Aging in community
Author(s)Fay, Justin (Justin Thomas)
Massachusetts Institute of Technology. Dept. of Urban Studies and Planning.
John de Monchaux.
MetadataShow full item record
Baby Boomers are on the brink of retirement. According to U.S. Census Bureau projections, the number of people aged 65 and over will more than double in the coming decades, growing from 35 million in 2000 to 72 million in 2030. The current housing stock in the United States is incapable of accommodating the particular needs and demands of this burgeoning population of older adults. In the next decade, many seniors will move from their homes into new environments, ranging from independent living communities to assisted living facilities and nursing homes, each offering a different level of support and range of services. In recent years, a more comprehensive option for seniors seeking long-term housing has grown in popularity -- the Continuing Care Retirement Community (CCRC). CCRCs encourage active independence while offering a continuum of care options from short-term rehabilitation to long-term care services. Physical, sensory, and/or cognitive abilities commonly decline with age. CCRCs meet these changing health care needs in one location, enabling an individual to age -- dignity and sense of belonging intact -- within the community, thereby precluding the need to relocate and adapt to a new setting. This research investigates the performance of the CCRC model as an approach to housing the growing population of seniors. What has been the experience of these communities to date, and what can be learned from them that might influence their planning, design, and management in the future? Specifically, in what ways do CCRCs connect residents, both socially and physically, to the people, facilities, and services that comprise community?(cont.) Two case studies located in the Greater Boston area -- one a large, privately developed and managed community, the other a comparatively small, college-affiliated community -- are analyzed to identify successes and limitations. This analysis leads to a set of "good practices" aimed at improving senior housing such that an aging population can thrive and age in one place.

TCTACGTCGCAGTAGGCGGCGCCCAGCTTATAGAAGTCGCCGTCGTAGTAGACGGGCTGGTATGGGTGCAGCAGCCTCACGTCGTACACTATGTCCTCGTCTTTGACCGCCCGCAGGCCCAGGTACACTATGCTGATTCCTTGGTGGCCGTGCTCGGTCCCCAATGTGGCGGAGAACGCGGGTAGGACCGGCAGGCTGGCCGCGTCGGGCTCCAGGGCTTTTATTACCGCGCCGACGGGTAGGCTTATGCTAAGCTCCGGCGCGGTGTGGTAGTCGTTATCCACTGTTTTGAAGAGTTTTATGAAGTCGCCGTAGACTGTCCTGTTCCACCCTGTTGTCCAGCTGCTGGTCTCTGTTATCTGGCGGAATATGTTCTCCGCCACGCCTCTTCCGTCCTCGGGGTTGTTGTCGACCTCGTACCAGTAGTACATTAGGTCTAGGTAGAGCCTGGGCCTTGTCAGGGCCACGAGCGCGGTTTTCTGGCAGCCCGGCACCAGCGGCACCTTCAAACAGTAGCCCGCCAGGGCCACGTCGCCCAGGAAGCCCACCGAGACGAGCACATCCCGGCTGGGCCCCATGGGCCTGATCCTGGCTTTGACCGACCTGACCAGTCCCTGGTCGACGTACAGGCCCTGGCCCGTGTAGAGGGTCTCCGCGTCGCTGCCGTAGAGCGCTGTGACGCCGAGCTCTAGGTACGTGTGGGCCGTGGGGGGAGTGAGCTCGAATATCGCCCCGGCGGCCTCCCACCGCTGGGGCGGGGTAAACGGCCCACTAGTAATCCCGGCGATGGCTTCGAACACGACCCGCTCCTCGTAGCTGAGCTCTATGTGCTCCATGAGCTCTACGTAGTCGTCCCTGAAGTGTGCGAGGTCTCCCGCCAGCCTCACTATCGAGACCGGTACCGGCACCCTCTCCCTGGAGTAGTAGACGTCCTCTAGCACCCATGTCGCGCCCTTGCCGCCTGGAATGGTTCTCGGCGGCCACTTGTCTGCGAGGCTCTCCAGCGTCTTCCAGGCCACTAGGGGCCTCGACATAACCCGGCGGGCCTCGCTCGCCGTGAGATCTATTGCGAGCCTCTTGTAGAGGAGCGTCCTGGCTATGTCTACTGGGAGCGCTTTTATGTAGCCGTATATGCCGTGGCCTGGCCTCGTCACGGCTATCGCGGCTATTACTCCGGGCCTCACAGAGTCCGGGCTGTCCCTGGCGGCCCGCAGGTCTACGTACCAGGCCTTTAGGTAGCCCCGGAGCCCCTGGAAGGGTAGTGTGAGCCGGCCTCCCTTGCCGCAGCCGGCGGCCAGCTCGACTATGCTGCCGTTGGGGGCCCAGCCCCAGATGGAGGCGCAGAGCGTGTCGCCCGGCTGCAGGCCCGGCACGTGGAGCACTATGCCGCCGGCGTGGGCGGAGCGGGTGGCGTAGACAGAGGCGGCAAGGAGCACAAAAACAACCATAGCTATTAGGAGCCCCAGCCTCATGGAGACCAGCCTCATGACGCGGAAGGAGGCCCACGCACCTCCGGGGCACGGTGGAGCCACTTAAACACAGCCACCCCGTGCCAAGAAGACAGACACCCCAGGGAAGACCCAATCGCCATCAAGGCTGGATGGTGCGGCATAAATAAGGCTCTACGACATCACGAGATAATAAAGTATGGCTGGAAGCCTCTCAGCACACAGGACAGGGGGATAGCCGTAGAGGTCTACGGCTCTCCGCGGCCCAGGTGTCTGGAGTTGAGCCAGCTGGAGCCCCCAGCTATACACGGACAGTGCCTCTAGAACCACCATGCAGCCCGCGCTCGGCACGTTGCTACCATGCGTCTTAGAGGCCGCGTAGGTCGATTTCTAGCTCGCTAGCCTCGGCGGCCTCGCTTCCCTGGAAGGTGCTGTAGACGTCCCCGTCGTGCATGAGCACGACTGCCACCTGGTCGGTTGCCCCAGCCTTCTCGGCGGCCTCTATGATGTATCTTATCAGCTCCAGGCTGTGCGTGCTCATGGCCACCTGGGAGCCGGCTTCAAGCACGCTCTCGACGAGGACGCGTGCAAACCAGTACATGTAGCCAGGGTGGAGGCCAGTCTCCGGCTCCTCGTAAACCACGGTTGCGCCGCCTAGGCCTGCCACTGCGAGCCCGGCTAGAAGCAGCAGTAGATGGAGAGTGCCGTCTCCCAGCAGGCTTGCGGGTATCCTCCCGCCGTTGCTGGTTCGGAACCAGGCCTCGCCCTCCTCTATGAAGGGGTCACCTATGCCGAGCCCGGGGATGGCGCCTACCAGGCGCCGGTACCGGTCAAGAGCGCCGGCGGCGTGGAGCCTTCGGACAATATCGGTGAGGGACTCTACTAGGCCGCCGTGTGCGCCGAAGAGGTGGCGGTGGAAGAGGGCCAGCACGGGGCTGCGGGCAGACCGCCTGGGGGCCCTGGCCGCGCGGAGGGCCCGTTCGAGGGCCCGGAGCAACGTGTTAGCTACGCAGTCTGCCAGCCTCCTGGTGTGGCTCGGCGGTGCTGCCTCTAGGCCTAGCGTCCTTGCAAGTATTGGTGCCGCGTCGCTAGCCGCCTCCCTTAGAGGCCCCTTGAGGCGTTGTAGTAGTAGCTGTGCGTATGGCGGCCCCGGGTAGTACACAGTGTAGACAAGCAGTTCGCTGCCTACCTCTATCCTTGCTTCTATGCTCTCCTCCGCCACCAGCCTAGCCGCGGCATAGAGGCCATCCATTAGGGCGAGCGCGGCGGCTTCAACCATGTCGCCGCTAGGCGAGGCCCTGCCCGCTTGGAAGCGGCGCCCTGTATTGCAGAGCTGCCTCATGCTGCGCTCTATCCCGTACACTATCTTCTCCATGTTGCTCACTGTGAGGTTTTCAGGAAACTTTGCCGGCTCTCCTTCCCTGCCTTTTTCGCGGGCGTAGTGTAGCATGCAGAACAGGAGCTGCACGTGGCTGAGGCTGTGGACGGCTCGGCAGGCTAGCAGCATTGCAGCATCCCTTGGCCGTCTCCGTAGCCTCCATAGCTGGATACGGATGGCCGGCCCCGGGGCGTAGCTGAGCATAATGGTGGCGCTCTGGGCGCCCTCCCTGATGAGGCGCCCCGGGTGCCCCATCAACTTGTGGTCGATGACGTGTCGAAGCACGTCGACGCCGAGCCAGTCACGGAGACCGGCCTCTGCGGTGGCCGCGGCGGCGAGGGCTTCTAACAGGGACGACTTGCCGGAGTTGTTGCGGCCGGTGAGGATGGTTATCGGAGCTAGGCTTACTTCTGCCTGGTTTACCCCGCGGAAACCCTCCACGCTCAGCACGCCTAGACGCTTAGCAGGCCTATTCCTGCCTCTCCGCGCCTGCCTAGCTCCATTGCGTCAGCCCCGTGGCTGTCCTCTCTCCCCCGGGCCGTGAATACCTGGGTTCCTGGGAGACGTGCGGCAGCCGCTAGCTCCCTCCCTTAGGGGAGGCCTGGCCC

Thesis (M.C.P.)--Massachusetts Institute of Technology, Dept. of Urban Studies and Planning, 2008.This electronic version was submitted by the student author. The certified thesis is available in the Institute Archives and Special Collections.Includes bibliographical references (p. 101-103).
DepartmentMassachusetts Institute of Technology. Department of Urban Studies and Planning
Massachusetts Institute of Technology
Urban Studies and Planning.